Sirius Minerals and the £2.4bn potash project
Sirius Minerals, who we’ve talked about before, has announced that it has entered stage two of its £2.4bn UK Potash mine project. But what exactly is Potash? And why is the North Yorkshire area of the UK the ideal place to build a mine project focused on it?
- Potash has roots, (yes) in agriculture, namely fertiliser. Potash is a mixture of potassium compounds and potassium-bearing minerals
- The name itself quite literally derives from “Pot ash” where wood ash was collected in metal pots. Wood ash is a rich source of potassium, which is one of the world’s three most important fertilisers.
- Potash was originally discovered in Germany in 1856, where potash mining was practiced only in Germany until the beginning of the 20th century
- Sirius Minerals’ mine will technically be for the exploration and development of polyhalite. Polyhalite is a hydrated sulfate of potassium, calcium and magnesium. Which is where potash comes in – the composure of polyhalite contains 14 percent potash
- Sirius has also trademarked the name “POLY4”, which is the name of its polyhalite products which delivers “four essential macro-nutrients and many vital micro-nutrients, in one simple and efficient fertilizer product.”
- The North Yorkshire area pinpointed for the Sirius’ Potash project is home to the largest, highest grade resource of polyhalite to be found in the world
- To put that into context, Sirius’ states that there is a Probable Mineral Reserve of 280 million tonnes of polyhalite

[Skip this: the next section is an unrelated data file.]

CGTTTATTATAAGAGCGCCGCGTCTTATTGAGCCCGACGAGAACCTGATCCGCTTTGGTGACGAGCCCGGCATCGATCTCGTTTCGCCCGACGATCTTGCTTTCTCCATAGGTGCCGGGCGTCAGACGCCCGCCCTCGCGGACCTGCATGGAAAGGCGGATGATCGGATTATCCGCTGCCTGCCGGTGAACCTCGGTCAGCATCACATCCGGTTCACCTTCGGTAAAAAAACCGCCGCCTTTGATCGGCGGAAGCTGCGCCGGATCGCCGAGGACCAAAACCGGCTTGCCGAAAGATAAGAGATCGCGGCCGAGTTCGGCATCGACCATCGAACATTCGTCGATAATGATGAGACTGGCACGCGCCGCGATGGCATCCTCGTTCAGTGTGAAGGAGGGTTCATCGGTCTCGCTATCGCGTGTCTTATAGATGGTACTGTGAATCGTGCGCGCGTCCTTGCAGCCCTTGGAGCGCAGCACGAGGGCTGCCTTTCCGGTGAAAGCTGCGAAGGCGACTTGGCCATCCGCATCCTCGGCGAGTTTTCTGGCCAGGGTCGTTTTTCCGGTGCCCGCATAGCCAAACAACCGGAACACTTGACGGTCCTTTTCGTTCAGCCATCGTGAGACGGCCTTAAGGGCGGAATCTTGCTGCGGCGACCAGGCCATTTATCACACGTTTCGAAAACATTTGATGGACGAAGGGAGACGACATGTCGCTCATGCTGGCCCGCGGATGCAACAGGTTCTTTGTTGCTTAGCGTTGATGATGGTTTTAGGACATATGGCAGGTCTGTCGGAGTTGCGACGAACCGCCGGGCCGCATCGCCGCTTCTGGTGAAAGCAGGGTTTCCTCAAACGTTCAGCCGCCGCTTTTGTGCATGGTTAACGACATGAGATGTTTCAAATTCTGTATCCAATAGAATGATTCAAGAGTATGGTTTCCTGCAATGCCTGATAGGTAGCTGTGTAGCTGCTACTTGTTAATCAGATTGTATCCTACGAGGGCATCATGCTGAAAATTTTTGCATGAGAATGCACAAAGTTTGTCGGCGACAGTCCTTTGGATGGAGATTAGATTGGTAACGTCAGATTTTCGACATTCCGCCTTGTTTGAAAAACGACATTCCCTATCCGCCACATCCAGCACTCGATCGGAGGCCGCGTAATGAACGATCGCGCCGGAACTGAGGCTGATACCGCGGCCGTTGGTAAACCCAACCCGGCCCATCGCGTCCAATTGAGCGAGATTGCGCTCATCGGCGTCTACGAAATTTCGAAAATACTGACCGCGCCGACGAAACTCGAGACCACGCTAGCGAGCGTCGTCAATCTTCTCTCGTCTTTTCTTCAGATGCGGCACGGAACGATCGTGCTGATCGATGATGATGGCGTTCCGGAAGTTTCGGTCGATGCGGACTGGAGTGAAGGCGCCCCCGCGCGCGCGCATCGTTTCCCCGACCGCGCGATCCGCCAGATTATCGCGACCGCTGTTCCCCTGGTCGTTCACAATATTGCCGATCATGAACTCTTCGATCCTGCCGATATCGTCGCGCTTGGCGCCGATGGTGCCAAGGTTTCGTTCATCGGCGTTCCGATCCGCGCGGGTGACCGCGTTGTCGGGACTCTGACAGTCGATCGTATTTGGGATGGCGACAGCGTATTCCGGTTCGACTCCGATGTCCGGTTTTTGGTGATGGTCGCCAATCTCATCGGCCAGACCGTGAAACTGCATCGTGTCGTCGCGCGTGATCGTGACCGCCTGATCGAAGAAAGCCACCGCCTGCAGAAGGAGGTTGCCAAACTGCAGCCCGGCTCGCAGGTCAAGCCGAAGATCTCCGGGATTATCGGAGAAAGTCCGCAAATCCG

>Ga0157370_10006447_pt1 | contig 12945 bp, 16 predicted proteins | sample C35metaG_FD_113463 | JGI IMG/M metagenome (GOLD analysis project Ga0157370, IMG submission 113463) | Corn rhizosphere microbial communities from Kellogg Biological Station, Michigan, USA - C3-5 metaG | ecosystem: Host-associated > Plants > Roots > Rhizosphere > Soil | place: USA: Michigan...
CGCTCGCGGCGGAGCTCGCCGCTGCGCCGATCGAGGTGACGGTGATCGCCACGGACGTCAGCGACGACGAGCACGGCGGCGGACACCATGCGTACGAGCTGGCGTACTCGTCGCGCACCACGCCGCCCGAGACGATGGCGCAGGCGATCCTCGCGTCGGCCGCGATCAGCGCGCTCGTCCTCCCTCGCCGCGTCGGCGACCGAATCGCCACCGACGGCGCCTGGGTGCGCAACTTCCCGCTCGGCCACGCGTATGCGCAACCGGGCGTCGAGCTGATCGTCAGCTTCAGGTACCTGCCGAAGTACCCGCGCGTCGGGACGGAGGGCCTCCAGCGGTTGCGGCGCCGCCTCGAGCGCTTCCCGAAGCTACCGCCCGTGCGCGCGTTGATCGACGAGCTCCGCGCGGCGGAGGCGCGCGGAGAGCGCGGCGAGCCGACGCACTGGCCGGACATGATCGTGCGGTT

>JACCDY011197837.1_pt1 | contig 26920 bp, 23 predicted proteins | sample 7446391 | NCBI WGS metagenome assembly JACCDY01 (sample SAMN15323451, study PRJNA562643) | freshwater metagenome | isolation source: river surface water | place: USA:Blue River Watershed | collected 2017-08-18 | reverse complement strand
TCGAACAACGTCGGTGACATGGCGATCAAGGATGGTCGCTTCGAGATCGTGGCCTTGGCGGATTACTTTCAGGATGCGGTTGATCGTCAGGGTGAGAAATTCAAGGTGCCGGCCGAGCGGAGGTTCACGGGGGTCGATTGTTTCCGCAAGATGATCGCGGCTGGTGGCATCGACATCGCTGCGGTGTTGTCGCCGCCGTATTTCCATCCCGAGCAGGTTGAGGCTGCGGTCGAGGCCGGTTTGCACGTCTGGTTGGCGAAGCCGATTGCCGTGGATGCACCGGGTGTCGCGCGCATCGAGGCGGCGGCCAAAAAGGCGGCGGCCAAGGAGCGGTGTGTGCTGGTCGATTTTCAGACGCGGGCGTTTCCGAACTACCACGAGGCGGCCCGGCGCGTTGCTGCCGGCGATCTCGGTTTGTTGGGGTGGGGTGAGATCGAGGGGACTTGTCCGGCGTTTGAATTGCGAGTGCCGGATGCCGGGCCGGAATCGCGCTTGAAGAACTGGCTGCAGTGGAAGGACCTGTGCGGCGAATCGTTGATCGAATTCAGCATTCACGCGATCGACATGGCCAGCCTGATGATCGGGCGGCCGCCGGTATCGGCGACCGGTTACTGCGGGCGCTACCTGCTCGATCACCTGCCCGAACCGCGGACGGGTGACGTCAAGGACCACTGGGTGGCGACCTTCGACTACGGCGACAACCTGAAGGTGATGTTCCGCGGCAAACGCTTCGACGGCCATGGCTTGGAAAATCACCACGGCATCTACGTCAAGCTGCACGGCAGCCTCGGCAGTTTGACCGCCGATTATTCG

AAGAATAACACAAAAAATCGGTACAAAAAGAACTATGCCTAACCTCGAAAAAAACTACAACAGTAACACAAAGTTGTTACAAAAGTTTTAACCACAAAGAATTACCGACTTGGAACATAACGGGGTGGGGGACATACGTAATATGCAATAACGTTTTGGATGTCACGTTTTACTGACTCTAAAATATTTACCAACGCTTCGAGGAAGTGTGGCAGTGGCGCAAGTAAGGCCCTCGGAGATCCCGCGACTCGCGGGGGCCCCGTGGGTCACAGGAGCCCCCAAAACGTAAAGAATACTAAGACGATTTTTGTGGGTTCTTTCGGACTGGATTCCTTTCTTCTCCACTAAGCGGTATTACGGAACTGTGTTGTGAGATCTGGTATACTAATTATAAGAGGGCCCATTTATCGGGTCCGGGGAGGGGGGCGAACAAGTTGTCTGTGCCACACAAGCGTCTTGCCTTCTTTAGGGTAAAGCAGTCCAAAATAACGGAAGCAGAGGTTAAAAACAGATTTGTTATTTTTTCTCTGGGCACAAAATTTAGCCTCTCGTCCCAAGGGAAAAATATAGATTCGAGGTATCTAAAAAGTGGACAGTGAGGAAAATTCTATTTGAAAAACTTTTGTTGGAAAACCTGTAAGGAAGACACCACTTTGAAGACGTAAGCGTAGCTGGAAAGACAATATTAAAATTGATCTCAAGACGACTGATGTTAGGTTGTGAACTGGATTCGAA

- An estimated 95 percent of world potash production is used as fertiliser, with the remaining five percent used in chemical and manufactured products
- Canada (particularly the Saskatchewan area) is currently the largest Potash producing country, with a production of 11 million Mt, closely followed by Russia with a production of 7.4 million Mt
- Total potash depotists around the world are believed to amount to around 210 billion tonnes, with 16 billion recoverable using current technology
- Potash can actually be found in certain foods. Potato, carrot, onion, apple, grapes, beans – all potassium rich foods. Its properties can help normalise blood pressure and regulate water balance
- Potassium is the seventh most common element occurring in the Earth’s crust, accounting for 2.4% of its mass.
- Global potash consumption is currently 60Mtpa, with this expected to grow to 70Mtpa by 2020 and 80Mtpa by 2025 according to Fertecon
- There are two methods that are commonly used for mining potash. The Underground Mining method and Solution method. Underground mining involves continuous miners or borers digging the ore, which is then transferred on the underground conveyor belts. Material is then hoisted to the surface for processing. The Solution method involves the injection of a brine solution into underground potash bearing seams. This dissolves the potash bearing minerals and this potash rich solution is brought to the surface for processing.
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British Lithium Pressured Due To Calls for Electric Cars